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The difference between hard and soft credit searches

When considering a loan application, a lender will perform a credit check. There are two different kinds: hard and soft. Here we discuss the differences and how they may affect you.

It is important to know the difference between the two and understand how each can affect your credit score, in order to avoid losing credibility through multiple searches.

When applying for a loan, there are a number of steps you need to take. These usually start with working out the amount you need to borrow and how much you can afford in repayments, before looking at the range of potential lenders. During the process of comparing lenders by applying for quotes, the lender may run checks on your credit history.

Lenders conduct credit checks at this stage to assess your chances of approval, and examine the level of ‘risk’ of getting their money back. It’ll help them decide whether or not to lend to you, and let them estimate the repayment rates and terms you may be offered. There are two types of credit searches lenders can make: ‘hard’ and ‘soft’.

Types of credit searches

A credit check or search happens when information from your credit report is viewed to gain a better understanding of your financial history. The main purpose of a credit report is to help lenders make a decision about whether they should offer you finance or not. For this reason, lenders require access to your report whenever you apply for a loan or any other type of finance.

With your consent, lenders can conduct either a soft or hard credit check when accessing this report. These are used at different times, for various purposes. Knowing when each one is likely to be conducted and the differences between them is important, as both can affect future loan applications.

What is a soft credit check?

A soft credit check occurs when a lender makes a preliminary examination of your credit report. While a record is made, it won’t affect your credit score - only you can see any instances of soft credit checks on your report, meaning they are not visible to other lenders.

There are a number of instances when soft credit checks are conducted and recorded. They are used by lenders to assess your eligibility for certain products when you first apply for a quote, and to double-check any information supplied in the quote application form. Soft credit checks sometimes make up part of a pre-employment background check when applying for a job, and when you check your own credit report it appears as a soft search.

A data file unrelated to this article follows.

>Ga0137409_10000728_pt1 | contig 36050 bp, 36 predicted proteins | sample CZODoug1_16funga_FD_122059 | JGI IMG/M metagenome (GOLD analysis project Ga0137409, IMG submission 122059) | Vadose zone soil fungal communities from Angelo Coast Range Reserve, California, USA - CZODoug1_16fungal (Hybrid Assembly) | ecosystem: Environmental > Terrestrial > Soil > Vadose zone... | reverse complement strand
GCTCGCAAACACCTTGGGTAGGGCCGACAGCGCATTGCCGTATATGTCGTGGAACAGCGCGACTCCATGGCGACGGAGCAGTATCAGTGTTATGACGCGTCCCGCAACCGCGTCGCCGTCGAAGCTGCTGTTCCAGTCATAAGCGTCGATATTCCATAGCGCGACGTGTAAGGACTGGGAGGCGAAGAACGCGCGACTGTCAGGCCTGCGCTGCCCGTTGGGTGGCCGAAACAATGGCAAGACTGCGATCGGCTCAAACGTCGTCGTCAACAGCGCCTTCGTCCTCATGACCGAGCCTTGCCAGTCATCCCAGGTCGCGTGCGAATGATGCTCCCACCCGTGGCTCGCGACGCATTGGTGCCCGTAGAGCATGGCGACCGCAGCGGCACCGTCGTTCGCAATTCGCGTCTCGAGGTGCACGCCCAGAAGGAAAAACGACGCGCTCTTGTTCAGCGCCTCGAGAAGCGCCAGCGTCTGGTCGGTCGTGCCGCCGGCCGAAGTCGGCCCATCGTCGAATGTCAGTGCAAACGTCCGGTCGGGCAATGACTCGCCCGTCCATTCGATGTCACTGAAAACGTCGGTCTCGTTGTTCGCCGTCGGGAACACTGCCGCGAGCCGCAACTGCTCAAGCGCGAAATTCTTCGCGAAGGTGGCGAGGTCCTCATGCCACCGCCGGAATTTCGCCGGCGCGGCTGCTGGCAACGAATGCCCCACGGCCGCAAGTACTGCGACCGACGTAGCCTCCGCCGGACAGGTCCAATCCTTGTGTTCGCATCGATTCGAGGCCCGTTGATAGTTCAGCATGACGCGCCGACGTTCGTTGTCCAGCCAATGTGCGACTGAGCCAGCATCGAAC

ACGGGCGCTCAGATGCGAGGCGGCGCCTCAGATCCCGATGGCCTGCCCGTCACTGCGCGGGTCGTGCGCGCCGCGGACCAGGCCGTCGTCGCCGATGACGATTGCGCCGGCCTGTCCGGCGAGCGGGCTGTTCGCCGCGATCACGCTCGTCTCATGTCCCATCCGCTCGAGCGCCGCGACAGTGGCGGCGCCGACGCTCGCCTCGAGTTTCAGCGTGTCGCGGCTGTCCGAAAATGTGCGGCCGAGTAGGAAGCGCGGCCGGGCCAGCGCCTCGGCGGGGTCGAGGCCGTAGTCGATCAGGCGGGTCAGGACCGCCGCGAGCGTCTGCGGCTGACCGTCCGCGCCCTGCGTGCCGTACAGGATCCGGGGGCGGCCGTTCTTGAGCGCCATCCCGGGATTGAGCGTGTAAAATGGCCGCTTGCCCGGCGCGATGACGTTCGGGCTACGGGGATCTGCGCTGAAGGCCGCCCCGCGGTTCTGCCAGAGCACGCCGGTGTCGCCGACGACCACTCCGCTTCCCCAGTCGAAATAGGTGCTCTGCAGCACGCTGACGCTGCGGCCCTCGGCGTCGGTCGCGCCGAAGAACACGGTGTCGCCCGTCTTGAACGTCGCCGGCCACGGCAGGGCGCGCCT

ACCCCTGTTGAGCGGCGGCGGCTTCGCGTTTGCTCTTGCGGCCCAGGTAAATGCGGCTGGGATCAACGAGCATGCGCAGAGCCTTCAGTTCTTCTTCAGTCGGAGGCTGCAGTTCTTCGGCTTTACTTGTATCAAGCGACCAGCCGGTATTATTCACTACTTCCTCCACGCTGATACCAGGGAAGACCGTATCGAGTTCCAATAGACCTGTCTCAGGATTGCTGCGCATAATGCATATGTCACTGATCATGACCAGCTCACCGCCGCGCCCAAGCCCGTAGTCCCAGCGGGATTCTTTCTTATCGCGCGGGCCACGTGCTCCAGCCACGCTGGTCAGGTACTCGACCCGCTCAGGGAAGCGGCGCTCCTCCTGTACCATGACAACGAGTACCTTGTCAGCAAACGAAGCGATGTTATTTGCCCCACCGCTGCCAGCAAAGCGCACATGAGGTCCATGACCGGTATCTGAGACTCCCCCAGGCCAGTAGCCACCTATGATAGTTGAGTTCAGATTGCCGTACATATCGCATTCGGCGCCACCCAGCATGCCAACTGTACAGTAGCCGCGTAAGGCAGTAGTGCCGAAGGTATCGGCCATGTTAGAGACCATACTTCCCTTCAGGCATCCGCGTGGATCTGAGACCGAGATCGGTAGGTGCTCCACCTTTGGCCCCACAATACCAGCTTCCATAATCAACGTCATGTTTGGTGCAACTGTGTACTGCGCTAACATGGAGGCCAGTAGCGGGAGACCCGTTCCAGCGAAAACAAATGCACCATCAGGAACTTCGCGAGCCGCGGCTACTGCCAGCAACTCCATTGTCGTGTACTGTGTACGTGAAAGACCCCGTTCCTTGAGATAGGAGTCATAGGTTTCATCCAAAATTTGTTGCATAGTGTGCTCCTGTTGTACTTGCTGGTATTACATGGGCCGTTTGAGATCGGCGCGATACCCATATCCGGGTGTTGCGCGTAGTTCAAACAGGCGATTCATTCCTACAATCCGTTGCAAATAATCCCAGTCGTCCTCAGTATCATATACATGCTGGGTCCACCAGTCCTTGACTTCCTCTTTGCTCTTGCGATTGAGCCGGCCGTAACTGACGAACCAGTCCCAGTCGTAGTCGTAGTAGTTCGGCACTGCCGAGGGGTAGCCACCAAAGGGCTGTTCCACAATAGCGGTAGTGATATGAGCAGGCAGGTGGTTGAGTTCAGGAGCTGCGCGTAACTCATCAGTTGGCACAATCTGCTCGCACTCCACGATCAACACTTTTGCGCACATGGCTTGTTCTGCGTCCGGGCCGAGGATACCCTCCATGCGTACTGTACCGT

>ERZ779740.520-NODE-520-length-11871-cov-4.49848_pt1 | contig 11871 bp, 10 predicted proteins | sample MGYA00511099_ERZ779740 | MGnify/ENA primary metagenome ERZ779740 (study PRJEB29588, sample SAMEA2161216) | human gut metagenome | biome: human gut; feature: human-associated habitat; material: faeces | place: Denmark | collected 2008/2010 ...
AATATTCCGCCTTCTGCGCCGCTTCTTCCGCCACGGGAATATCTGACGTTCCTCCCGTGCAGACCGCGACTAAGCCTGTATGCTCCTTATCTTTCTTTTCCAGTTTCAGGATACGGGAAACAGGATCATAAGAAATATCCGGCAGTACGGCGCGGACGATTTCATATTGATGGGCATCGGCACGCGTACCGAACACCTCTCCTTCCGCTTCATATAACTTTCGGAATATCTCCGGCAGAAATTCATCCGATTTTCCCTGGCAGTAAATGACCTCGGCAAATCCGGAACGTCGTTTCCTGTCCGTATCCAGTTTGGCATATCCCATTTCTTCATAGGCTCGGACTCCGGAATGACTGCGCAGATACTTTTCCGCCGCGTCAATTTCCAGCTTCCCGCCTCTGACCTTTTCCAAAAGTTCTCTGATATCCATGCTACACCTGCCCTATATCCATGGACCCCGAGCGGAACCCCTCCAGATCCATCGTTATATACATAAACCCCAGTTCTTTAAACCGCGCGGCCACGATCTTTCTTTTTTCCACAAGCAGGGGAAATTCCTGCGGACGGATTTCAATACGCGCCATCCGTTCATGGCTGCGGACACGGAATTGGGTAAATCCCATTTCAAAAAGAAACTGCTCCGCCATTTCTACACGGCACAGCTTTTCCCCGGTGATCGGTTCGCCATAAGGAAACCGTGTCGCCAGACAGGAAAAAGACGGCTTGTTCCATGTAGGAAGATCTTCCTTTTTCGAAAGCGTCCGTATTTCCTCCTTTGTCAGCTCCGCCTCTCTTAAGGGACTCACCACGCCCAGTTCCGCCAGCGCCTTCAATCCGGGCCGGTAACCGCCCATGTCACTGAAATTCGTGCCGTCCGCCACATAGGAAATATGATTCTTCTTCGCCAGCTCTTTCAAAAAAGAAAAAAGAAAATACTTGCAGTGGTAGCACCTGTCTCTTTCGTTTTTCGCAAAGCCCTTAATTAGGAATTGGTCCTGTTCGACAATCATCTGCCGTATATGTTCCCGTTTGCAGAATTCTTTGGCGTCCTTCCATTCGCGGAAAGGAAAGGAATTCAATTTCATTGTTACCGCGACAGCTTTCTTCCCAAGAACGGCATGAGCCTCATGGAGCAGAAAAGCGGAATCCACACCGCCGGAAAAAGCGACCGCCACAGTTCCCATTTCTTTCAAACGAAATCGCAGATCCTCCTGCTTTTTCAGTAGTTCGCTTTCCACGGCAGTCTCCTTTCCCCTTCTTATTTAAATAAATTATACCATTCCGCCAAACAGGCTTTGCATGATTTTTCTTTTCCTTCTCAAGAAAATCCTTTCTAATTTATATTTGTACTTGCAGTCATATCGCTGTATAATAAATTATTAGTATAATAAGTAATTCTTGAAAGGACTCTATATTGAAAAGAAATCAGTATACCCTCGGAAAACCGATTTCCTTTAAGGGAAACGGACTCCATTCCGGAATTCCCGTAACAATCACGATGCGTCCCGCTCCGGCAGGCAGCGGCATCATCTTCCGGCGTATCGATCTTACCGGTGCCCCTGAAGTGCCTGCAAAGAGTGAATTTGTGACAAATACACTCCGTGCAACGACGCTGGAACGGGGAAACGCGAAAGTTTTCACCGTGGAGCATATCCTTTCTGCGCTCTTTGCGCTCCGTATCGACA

What is a hard credit check?

A hard credit check is when a lender conducts a full examination of your credit report in order to make a loan decision. Hard credit checks are recorded on your report, can be seen by other lenders and may affect your credit score depending on how many there are.

The main reasons hard credit checks are carried out are when you apply for a loan, credit card or mortgage or open a new utility account (including a mobile phone contract). Lenders do this to get a good understanding of your financial history and to assess how reliable a borrower you will be, in terms of making repayments. A hard credit check can affect your credit score, so it can be worth asking if a hard credit check will be carried out before applying for a quote.

Responsible borrowing should have little or no effect on your credit score, but if you have a history of submitting frequent loan applications, it can be damaging. Generally, any record of hard credit searches will stay on your report for around two years.

What’s the difference between a hard credit search and a soft credit search?

The most important difference is that a soft search doesn’t show up to lenders and other companies on your credit report, while a hard search does. This means that soft credit searches will not have an impact on your credit score, as they will only be visible to you.

Hard credit checks can affect your credit score as each one leaves an imprint showing instances when you have applied for credit. If there are a lot of these, it can signal to lenders that you rely heavily on borrowing. Many instances of hard credit checks in a short period may suggest that you are in financial difficulty and therefore a higher risk. Spreading out applications can reduce the impact of hard credit searches, as can only applying for finance when you are eligible.

Advantages of a soft credit search

A soft credit search doesn’t show up to other lenders when they view your credit report. Eligibility checkers use soft searches, which means you can easily compare lenders without each one leaving a mark or having a negative impact on your credit score. This is usually to check that the information provided in your application is correct and ensure the quote they provide is accurate based on your credit history.

Rather than having to go through the full application process, risk being rejected and end up with a mark on your credit report, soft credit checks allow you to search and apply for quotes to find the most affordable loan. You can also check your own credit report to assess its current state before applying for a loan, without it having an impact on your score.

By understanding what information is on a soft pull credit report and the differences between hard and soft credit searches, finding the right loan product can become an easier process. Improve your credit rating with further tips and information available on our Know How blog.


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